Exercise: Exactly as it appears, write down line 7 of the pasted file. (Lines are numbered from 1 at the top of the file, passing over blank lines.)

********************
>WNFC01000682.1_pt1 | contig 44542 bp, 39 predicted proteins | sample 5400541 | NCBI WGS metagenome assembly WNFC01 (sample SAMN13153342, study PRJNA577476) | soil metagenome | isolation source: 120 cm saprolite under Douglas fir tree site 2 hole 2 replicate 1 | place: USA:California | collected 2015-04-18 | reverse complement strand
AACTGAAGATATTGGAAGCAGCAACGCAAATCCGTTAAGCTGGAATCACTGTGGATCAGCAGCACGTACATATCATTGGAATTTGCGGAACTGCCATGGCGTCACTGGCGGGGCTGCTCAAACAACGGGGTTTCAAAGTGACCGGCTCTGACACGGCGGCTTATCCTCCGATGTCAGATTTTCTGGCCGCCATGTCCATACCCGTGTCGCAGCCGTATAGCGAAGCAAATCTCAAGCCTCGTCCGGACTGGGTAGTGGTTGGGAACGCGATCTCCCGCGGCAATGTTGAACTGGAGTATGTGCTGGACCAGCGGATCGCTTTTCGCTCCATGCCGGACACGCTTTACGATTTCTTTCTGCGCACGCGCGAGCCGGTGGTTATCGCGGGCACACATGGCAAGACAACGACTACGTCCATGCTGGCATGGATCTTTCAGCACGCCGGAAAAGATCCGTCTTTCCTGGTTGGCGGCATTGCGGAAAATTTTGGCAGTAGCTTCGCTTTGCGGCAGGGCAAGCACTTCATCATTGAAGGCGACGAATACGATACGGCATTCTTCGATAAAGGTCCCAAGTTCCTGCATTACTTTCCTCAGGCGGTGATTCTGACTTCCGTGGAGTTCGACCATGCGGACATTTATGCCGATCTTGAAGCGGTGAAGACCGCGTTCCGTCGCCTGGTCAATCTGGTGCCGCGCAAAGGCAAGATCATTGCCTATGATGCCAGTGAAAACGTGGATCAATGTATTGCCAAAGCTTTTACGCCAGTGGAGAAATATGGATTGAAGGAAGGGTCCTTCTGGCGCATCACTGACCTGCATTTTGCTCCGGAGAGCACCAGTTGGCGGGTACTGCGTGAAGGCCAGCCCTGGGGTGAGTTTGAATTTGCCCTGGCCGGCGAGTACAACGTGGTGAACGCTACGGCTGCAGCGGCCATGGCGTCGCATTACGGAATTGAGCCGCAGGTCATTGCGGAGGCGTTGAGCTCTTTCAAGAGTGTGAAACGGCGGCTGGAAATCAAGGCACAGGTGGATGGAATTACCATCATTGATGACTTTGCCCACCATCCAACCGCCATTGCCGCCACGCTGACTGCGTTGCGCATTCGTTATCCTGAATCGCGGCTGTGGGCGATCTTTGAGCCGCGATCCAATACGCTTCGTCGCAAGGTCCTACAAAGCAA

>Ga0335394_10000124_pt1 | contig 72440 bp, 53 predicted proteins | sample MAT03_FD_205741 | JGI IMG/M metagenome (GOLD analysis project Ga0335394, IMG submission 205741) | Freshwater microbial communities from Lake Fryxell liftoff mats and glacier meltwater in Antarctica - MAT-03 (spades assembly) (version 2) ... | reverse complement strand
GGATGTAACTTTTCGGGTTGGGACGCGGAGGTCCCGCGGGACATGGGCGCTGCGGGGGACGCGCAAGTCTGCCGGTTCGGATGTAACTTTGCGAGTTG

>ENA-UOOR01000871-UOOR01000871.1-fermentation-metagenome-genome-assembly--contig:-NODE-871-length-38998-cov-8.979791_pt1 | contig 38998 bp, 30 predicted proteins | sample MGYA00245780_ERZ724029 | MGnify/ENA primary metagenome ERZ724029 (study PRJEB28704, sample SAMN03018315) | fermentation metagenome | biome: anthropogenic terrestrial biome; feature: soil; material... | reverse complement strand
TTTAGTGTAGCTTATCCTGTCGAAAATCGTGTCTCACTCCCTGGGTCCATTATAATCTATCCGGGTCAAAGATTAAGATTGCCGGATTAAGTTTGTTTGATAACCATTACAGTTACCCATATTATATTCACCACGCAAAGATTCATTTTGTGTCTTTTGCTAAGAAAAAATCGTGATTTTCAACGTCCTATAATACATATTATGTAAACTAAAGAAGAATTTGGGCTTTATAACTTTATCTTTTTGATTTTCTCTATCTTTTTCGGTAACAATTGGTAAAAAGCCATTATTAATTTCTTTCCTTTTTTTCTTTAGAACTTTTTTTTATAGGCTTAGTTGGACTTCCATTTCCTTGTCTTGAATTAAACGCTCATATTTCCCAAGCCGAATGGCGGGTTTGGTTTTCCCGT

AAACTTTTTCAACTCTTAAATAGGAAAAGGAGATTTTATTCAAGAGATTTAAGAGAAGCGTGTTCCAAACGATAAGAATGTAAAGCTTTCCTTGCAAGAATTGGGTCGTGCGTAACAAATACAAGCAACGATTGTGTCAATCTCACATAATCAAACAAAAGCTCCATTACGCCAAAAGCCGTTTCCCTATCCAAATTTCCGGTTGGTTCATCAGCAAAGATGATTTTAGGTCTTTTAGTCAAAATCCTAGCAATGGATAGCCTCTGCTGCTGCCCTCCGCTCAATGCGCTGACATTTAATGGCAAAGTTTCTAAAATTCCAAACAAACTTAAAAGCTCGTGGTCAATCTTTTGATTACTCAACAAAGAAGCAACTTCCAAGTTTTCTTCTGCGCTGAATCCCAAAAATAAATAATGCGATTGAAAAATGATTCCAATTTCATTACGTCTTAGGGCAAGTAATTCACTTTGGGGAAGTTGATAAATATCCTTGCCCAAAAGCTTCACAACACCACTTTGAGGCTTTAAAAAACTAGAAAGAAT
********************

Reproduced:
AAACTTTTTCAACTCTTAAATAGGAAAAGGAGATTTTATTCAAGAGATTTAAGAGAAGCGTGTTCCAAACGATAAGAATGTAAAGCTTTCCTTGCAAGAATTGGGTCGTGCGTAACAAATACAAGCAACGATTGTGTCAATCTCACATAATCAAACAAAAGCTCCATTACGCCAAAAGCCGTTTCCCTATCCAAATTTCCGGTTGGTTCATCAGCAAAGATGATTTTAGGTCTTTTAGTCAAAATCCTAGCAATGGATAGCCTCTGCTGCTGCCCTCCGCTCAATGCGCTGACATTTAATGGCAAAGTTTCTAAAATTCCAAACAAACTTAAAAGCTCGTGGTCAATCTTTTGATTACTCAACAAAGAAGCAACTTCCAAGTTTTCTTCTGCGCTGAATCCCAAAAATAAATAATGCGATTGAAAAATGATTCCAATTTCATTACGTCTTAGGGCAAGTAATTCACTTTGGGGAAGTTGATAAATATCCTTGCCCAAAAGCTTCACAACACCACTTTGAGGCTTTAAAAAACTAGAAAGAAT